Nichol resigns, ending shortest presidency since Civil War

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February 15, 2008

6:54 AM

On February 10, the day after the College’s Charter Day celebrations, Board of Visitors Rector Michael Powell ’85 told College President Gene Nichol that his contract would not be renewed in June.

p. The BOV held its regular meeting at the College in the days prior, but emerged from its final session with no word on Nichol’s future, which had remained in question since The Flat Hat first reported Nichol’s October 2006 decision to remove the Wren Chapel cross from permanent display.

p. But it is clear that Powell and the BOV negotiated with Nichol Sunday, offering him financial incentive to leave the College at the end of his term and to do so quietly. Nichol declined the offer and resigned Tuesday, effective immediately, making his presidency the shortest since 1848, when Robert Saunders, Jr. stepped down after one year in office.

p. Tuesday morning, Nichol notified the College’s vice presidents, and then called Powell and told him that he was stepping down. Powell asked Nichol for time to draft a statement from the Board of Visitors. Nichol declined, and said that he was about to release his statement via e-mail to the student body. The e-mail was sent shortly after 9 a.m.

p. Neither Nichol nor the BOV would release the paperwork outlining the severance offer, but according to Nichol’s resignation e-mail Tuesday, it asked Nichol “not to characterize [the non-renewal decision] as based on ideological grounds.”

p. In the e-mail, Nichol said that the offer contained “a stipulation of censorship” that neither he nor his wife, Glenn George, could accept.

p. “It would have required that I make statements I believe to be untrue and that I believe most would find non-credible,” Nichol said. “I’ve said before that the values of the College are not for sale. Neither are ours.”

p. In an interview with The Flat Hat, Powell said that the offer was a customary “transition package.”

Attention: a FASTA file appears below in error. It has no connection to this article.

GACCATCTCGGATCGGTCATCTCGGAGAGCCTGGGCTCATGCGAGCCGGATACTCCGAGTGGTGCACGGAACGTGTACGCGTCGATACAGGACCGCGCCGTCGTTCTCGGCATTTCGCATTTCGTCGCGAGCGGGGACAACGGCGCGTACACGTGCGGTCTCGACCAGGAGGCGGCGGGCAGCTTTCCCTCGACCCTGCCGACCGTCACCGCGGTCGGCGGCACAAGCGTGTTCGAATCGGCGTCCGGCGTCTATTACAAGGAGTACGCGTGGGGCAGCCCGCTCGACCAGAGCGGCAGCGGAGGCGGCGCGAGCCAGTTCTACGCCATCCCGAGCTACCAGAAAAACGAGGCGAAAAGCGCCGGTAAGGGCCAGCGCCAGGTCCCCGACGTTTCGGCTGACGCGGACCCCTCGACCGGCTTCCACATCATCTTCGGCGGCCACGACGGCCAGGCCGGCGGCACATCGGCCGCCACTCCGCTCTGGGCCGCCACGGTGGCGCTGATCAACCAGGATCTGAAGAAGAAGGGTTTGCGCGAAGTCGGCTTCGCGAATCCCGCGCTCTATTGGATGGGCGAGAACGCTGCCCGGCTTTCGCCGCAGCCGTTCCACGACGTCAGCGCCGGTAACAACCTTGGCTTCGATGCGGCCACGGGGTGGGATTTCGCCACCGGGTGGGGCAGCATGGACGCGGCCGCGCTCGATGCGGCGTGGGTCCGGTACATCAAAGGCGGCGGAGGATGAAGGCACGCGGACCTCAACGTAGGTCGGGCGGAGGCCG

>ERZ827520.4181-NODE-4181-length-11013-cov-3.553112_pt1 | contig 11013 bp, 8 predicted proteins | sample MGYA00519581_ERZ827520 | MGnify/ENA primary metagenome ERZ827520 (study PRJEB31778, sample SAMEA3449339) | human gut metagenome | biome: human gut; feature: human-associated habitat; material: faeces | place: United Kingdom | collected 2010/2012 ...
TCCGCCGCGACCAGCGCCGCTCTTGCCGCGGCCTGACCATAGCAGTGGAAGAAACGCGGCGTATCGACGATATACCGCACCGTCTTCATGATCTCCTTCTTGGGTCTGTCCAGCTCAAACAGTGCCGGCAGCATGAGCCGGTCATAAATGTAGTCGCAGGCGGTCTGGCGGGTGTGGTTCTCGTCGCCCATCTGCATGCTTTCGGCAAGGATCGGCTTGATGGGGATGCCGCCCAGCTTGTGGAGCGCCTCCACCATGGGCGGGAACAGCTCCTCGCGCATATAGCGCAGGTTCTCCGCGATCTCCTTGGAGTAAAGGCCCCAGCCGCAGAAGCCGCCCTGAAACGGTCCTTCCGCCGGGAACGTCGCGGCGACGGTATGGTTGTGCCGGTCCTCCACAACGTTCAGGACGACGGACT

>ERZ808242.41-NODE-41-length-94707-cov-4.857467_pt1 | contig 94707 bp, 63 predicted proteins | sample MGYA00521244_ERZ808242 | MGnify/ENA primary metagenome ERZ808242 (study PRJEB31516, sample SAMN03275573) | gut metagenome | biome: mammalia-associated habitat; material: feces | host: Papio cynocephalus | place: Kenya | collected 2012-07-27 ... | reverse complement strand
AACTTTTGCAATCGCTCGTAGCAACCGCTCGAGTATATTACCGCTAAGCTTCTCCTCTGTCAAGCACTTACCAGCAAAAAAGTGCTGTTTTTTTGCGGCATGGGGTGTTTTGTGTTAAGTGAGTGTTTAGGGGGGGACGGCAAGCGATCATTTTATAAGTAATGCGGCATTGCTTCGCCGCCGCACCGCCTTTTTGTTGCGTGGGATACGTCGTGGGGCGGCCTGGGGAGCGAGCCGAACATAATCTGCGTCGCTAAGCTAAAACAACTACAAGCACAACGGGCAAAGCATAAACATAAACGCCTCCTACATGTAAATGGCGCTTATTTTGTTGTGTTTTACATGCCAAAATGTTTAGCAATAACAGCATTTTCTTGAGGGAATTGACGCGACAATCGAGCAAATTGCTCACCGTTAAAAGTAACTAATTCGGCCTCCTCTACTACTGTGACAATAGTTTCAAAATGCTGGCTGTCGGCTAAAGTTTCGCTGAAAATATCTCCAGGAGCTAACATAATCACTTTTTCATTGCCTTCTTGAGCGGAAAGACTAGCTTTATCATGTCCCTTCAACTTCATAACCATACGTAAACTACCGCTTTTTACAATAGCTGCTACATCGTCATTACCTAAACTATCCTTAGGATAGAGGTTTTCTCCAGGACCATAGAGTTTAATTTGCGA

p. “I’m not really at liberty to publicly explain the specifics,” Powell said. “But it was basically a package that would allow him to transition from the position and hopefully find really rewarding and great future employment, which he deserves.”

p. In his e-mail, Nichol attributed the controversy surrounding his tenure to four presidential decisions — his removal of the Wren cross, his refusal to ban the Sex Workers’ Art Show, his support of the College’s Gateway Program and his commitment to the diversity.

p. Powell released a short statement soon after Nichol’s e-mail, which announced that the board would appoint College Law School Dean Taylor Reveley in interim.

p. “The Board is cognizant that its decision will be deeply disappointing to many, especially members of our faculty and student body,” Powell said, referring to Nichol’s non-renewal. “Our sacred stewardship and full insight into the affairs of the College convinced us change was necessary to advance the best interests of the College. We understand the sense of loss and will work hard to heal all wounds.”

p. Within hours, a protest movement had materialized in the Sunken Garden, where over two hundred students, faculty and staff held a rally in support of Nichol.

p. Dean of Admissions Henry Broaddus and Provost Geoff Feiss were in attendance, and both expressed disappointment with the decision.

p. “I feel deeply the pain, and it’s terribly important that people have the opportunity to express that — their anger, their frustration,” Feiss said. “What we need to do is honor the things that Gene Nichol stood for.”

p. Feiss likened Nichol’s resignation to a death in the family.

p. At 10 p.m. that night, over 1,000 students gathered in front of the President’s house in support of Nichol, who greeted and spoke to the crowd.